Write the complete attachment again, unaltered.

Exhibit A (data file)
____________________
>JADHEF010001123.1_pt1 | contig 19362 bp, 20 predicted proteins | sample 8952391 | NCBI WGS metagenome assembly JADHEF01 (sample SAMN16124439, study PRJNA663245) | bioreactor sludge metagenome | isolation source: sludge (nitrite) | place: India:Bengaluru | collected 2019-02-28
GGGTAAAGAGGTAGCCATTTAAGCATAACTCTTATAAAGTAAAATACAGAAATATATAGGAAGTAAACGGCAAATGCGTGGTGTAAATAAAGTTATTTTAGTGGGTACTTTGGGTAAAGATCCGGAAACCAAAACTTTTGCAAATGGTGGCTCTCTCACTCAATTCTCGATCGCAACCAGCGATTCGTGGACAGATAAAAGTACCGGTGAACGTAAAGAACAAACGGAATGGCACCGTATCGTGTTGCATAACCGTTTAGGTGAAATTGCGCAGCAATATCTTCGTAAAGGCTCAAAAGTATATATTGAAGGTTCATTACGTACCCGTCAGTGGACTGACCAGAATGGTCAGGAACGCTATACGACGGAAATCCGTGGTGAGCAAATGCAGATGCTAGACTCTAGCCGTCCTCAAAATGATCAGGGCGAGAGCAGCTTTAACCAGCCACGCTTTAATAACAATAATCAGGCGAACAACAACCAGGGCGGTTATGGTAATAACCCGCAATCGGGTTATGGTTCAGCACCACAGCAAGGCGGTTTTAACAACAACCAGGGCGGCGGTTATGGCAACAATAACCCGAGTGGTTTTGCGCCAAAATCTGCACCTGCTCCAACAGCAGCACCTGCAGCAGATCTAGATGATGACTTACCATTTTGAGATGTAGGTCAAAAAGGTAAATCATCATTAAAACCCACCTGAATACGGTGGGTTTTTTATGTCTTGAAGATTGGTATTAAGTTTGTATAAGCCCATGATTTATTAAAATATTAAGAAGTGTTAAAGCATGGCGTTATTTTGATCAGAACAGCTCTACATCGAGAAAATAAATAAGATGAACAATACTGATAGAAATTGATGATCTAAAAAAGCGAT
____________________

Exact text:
>JADHEF010001123.1_pt1 | contig 19362 bp, 20 predicted proteins | sample 8952391 | NCBI WGS metagenome assembly JADHEF01 (sample SAMN16124439, study PRJNA663245) | bioreactor sludge metagenome | isolation source: sludge (nitrite) | place: India:Bengaluru | collected 2019-02-28
GGGTAAAGAGGTAGCCATTTAAGCATAACTCTTATAAAGTAAAATACAGAAATATATAGGAAGTAAACGGCAAATGCGTGGTGTAAATAAAGTTATTTTAGTGGGTACTTTGGGTAAAGATCCGGAAACCAAAACTTTTGCAAATGGTGGCTCTCTCACTCAATTCTCGATCGCAACCAGCGATTCGTGGACAGATAAAAGTACCGGTGAACGTAAAGAACAAACGGAATGGCACCGTATCGTGTTGCATAACCGTTTAGGTGAAATTGCGCAGCAATATCTTCGTAAAGGCTCAAAAGTATATATTGAAGGTTCATTACGTACCCGTCAGTGGACTGACCAGAATGGTCAGGAACGCTATACGACGGAAATCCGTGGTGAGCAAATGCAGATGCTAGACTCTAGCCGTCCTCAAAATGATCAGGGCGAGAGCAGCTTTAACCAGCCACGCTTTAATAACAATAATCAGGCGAACAACAACCAGGGCGGTTATGGTAATAACCCGCAATCGGGTTATGGTTCAGCACCACAGCAAGGCGGTTTTAACAACAACCAGGGCGGCGGTTATGGCAACAATAACCCGAGTGGTTTTGCGCCAAAATCTGCACCTGCTCCAACAGCAGCACCTGCAGCAGATCTAGATGATGACTTACCATTTTGAGATGTAGGTCAAAAAGGTAAATCATCATTAAAACCCACCTGAATACGGTGGGTTTTTTATGTCTTGAAGATTGGTATTAAGTTTGTATAAGCCCATGATTTATTAAAATATTAAGAAGTGTTAAAGCATGGCGTTATTTTGATCAGAACAGCTCTACATCGAGAAAATAAATAAGATGAACAATACTGATAGAAATTGATGATCTAAAAAAGCGAT